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Napoli trying to lock down core, whoever that may be

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With news of extensions coming for Raul Albiol, Manolo Gabbiadini, and Elseid Hysaj, Napoli’s goal of trying to create a long-term core for the team is getting a little hazy.

SSC Napoli v AC Milan - Serie A Photo by Francesco Pecoraro/Getty Images

The transfer window is long closed, but Napoli’s contract writers have still been a busy bunch. Marek Hamsik and Kalidou Koulibaly have already signed new long-term deals with the club, Raul Albiol just signed a new contract, and in the last few days news has emerged of imminent extensions for Manolo Gabbiadini and Elseid Hysaj. While all of this is certainly excellent news, it begs a question: what exactly is Napoli’s goal with these extensions right now?

While the reasoning behind some of the extensions are obvious — Hamsik is their captain and best player, and Koulibaly is a high-quality defender in equally high demand — others are slightly less obvious. Raul Albiol is getting into the downswing of his career and doesn’t look like a long-term piece for the club despite now being tied to Naples until 2020. Manolo Gabbiadini is a talented player, but has struggled to realize his potential with Napoli and may not be a great long-term fit with the club.

Hysaj is perhaps the most interesting case. He’s a very talented and very young fullback who has the potential to become one of the best right backs in Italy — and maybe in Europe — but his more defensive nature and Napoli’s apparent willingness to find a more attacking option at the position to pair with him would seem to make him more adjacent to their long-term project, rather than a core part of it. Despite that, they’re giving Hysaj a significant raise and a five-year deal just one season after his arrival.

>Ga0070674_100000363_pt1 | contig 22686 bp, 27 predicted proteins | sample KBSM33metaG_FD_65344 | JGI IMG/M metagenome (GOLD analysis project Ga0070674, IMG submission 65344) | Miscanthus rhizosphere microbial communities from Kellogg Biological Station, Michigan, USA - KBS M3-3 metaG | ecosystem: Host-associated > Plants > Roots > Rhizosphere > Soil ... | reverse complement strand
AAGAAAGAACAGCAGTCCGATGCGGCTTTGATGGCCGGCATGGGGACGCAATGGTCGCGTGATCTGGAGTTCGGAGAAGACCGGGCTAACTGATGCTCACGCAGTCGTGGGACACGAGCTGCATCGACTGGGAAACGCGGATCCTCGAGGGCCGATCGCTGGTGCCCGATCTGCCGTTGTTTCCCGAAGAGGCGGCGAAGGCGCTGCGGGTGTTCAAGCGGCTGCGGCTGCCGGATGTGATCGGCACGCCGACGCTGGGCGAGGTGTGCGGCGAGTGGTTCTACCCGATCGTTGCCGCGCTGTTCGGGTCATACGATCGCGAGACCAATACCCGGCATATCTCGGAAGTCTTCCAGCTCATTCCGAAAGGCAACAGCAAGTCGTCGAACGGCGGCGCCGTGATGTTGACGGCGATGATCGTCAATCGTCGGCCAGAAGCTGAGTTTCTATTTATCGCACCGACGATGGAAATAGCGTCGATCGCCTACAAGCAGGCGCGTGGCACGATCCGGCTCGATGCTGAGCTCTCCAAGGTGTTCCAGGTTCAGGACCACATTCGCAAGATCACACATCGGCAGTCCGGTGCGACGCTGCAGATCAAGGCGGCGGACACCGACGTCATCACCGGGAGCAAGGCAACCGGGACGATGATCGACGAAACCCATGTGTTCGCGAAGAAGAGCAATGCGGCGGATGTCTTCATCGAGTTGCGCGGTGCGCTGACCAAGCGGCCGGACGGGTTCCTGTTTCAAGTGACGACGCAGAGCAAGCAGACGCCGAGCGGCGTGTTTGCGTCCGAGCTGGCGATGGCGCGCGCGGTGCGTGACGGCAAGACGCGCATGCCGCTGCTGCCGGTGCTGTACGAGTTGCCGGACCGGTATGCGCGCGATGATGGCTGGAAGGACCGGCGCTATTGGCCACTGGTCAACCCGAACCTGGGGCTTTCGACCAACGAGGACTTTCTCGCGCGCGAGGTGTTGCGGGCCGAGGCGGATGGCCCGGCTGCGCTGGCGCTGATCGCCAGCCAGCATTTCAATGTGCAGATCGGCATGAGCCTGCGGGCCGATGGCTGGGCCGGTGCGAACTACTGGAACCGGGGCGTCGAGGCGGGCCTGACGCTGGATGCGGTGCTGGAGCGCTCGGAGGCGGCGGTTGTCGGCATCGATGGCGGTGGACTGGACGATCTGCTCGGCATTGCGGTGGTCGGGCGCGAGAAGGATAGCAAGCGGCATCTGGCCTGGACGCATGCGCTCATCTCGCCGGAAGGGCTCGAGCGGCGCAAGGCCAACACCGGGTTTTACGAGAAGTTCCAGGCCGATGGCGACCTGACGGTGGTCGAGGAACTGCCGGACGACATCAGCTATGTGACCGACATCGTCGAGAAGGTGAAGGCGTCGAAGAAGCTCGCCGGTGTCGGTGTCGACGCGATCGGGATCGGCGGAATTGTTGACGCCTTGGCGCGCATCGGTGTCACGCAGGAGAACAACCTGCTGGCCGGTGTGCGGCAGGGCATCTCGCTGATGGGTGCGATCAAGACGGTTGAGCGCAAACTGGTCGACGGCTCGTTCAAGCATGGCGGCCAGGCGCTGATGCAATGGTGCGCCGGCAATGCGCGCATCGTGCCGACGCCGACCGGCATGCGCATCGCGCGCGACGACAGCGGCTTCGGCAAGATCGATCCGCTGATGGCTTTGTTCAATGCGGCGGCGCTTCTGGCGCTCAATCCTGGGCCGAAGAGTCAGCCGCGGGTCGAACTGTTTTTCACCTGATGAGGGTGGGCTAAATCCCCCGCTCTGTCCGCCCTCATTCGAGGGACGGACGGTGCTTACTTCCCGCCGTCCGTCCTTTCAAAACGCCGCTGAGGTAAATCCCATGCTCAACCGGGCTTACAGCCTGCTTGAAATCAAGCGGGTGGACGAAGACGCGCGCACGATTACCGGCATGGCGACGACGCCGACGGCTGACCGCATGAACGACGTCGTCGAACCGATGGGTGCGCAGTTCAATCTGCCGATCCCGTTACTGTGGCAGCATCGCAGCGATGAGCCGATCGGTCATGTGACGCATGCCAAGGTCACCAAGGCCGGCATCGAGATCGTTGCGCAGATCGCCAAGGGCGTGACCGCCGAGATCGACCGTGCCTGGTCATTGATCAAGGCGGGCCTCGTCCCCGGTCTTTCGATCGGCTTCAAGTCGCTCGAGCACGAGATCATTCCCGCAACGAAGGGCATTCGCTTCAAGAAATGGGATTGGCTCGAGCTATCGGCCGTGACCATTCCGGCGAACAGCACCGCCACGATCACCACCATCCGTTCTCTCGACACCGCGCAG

Then there’s Jose Callejon, perhaps the most confusing re-signing of all. Back in July he put pen to paper on a deal that ties him to Napoli until 2020, one that gave him a hefty raise on what he had previously been making under his original contract. That deal rose a lot of eyebrows, because after his barnstorming debut season, Callejon’s attacking output dropped significantly, suffering through long runs of mediocre form and poor decision making. He turns 30 this season, so there’s no real way that he can be a core part of Napoli’s long-term vision, so why put so much of their financial resources into him at this point?

While it had previously been clear that Napoli were working on constructing a talented core for the team in the long run, now that vision is getting a bit muddled. Instead of locking up the players who were key to that objective — outside of Hamsik, Koulibaly, and last winter’s re-signing of Jorginho — they’re committing significant resources to players who, by all appearances, aren’t nearly as central to their goals.

Then there’s the use of release clauses. Napoli got bit hard on their use of release clauses in contracts when Juventus triggered Gonzalo Higuain’s €94 million release clause this past summer, forcing the exit of a record-setting goalscorer with Napoli unable to do anything about it. When he was signed that was an unthinkably high figure to be paid, but with the transfer market seeing incredibly dramatic inflation in the three years since then, that became a much more attainable fee for a club like Juventus — especially since they sold Paul Pogba for a world-record €110 million not long after.

But Napoli haven’t completely soured on the use of such clauses, they’ve just re-thought how they utilize them. The new deals signed by Koulibaly and Hysaj have release clauses of €70 million and €50 million, respectively, and they can only be triggered by foreign clubs, not by anyone in Serie A. Albiol, who just turned 31 and is therefore much less valuable, has a clause of just €8 million, seemingly mostly aimed at giving his home town club Valencia a firm number to pay if they still want him next summer.

Gabbiadini, interestingly, seems to have not been given a release clause, despite being actively shopped for much of the summer. That may actually prove to be a cunning move in the end — if he underperforms again this season, it will be easier to move him without one, and if he finally starts to realize his potential, Napoli won’t have to worry about another team sniping him away for less than he’s worth.

Now, all of this isn’t written to harp on Napoli’s contract strategy. There’s certainly some more questionable decisions — love you Ziggy, but that contract doesn’t make much sense — but tying down players to long term contracts can help keep the side settled, and helps with negotiation leverage should other teams come calling for a transfer. The biggest concern, though, is that their current approach to contracts seems to be muddling what was once a clear long-term vision. Hopefully that will get cleared up soon with further deals tying key players to Napoli, but for now we can only sit and wonder.